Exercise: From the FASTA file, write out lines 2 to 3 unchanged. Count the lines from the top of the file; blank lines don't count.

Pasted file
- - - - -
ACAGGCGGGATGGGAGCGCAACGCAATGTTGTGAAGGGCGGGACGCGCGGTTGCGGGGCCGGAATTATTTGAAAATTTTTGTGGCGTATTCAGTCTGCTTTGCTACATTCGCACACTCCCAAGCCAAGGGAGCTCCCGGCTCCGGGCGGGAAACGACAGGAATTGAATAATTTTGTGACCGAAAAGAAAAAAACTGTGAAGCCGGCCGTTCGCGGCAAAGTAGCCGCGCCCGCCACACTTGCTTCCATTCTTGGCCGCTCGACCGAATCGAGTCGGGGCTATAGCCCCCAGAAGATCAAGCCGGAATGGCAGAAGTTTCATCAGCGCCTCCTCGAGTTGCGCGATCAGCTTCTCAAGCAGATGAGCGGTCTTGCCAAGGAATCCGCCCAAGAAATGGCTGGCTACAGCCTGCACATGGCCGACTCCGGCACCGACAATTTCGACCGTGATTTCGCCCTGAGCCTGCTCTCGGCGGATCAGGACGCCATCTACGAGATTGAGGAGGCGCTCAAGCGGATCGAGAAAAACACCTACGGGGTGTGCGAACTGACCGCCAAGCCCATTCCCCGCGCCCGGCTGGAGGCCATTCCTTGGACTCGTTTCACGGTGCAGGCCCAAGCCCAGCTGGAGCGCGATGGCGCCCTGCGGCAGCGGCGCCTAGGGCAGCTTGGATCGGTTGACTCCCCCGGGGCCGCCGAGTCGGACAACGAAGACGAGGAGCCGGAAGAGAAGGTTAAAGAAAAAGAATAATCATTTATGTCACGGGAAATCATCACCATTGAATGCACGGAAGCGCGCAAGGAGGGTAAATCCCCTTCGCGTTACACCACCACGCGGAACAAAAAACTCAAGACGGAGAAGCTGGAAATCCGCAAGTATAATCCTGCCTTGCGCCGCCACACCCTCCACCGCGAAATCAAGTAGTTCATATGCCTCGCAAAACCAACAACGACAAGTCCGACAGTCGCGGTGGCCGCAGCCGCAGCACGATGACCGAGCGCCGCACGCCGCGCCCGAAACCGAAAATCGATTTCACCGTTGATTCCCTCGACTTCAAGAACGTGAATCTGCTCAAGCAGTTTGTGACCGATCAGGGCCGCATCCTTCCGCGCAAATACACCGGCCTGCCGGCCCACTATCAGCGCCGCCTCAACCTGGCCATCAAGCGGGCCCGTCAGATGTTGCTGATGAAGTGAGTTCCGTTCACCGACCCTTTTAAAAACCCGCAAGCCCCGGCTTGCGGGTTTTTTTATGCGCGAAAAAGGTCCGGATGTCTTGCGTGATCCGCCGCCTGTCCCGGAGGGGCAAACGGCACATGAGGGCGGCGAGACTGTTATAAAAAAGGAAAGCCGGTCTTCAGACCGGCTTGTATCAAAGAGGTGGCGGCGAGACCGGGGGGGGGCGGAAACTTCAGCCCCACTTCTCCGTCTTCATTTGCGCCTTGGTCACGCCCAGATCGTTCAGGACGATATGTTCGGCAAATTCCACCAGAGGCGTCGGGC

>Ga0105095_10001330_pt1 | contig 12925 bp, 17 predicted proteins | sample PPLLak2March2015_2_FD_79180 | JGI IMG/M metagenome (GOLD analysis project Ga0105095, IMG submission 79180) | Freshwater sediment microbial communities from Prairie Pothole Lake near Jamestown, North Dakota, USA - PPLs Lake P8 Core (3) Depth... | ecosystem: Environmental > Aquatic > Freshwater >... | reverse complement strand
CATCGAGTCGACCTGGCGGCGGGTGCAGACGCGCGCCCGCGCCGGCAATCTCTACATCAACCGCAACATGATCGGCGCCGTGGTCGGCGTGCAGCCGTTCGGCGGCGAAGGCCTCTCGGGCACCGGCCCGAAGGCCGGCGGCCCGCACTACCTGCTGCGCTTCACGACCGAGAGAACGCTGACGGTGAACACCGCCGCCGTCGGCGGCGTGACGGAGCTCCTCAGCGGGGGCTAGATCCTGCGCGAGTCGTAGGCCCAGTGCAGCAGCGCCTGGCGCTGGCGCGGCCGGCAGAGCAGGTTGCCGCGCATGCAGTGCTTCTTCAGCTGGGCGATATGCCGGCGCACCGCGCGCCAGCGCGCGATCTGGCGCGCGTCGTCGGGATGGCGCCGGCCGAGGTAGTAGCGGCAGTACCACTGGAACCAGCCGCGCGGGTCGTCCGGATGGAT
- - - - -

>Ga0105095_10001330_pt1 | contig 12925 bp, 17 predicted proteins | sample PPLLak2March2015_2_FD_79180 | JGI IMG/M metagenome (GOLD analysis project Ga0105095, IMG submission 79180) | Freshwater sediment microbial communities from Prairie Pothole Lake near Jamestown, North Dakota, USA - PPLs Lake P8 Core (3) Depth... | ecosystem: Environmental > Aquatic > Freshwater >... | reverse complement strand
CATCGAGTCGACCTGGCGGCGGGTGCAGACGCGCGCCCGCGCCGGCAATCTCTACATCAACCGCAACATGATCGGCGCCGTGGTCGGCGTGCAGCCGTTCGGCGGCGAAGGCCTCTCGGGCACCGGCCCGAAGGCCGGCGGCCCGCACTACCTGCTGCGCTTCACGACCGAGAGAACGCTGACGGTGAACACCGCCGCCGTCGGCGGCGTGACGGAGCTCCTCAGCGGGGGCTAGATCCTGCGCGAGTCGTAGGCCCAGTGCAGCAGCGCCTGGCGCTGGCGCGGCCGGCAGAGCAGGTTGCCGCGCATGCAGTGCTTCTTCAGCTGGGCGATATGCCGGCGCACCGCGCGCCAGCGCGCGATCTGGCGCGCGTCGTCGGGATGGCGCCGGCCGAGGTAGTAGCGGCAGTACCACTGGAACCAGCCGCGCGGGTCGTCCGGATGGAT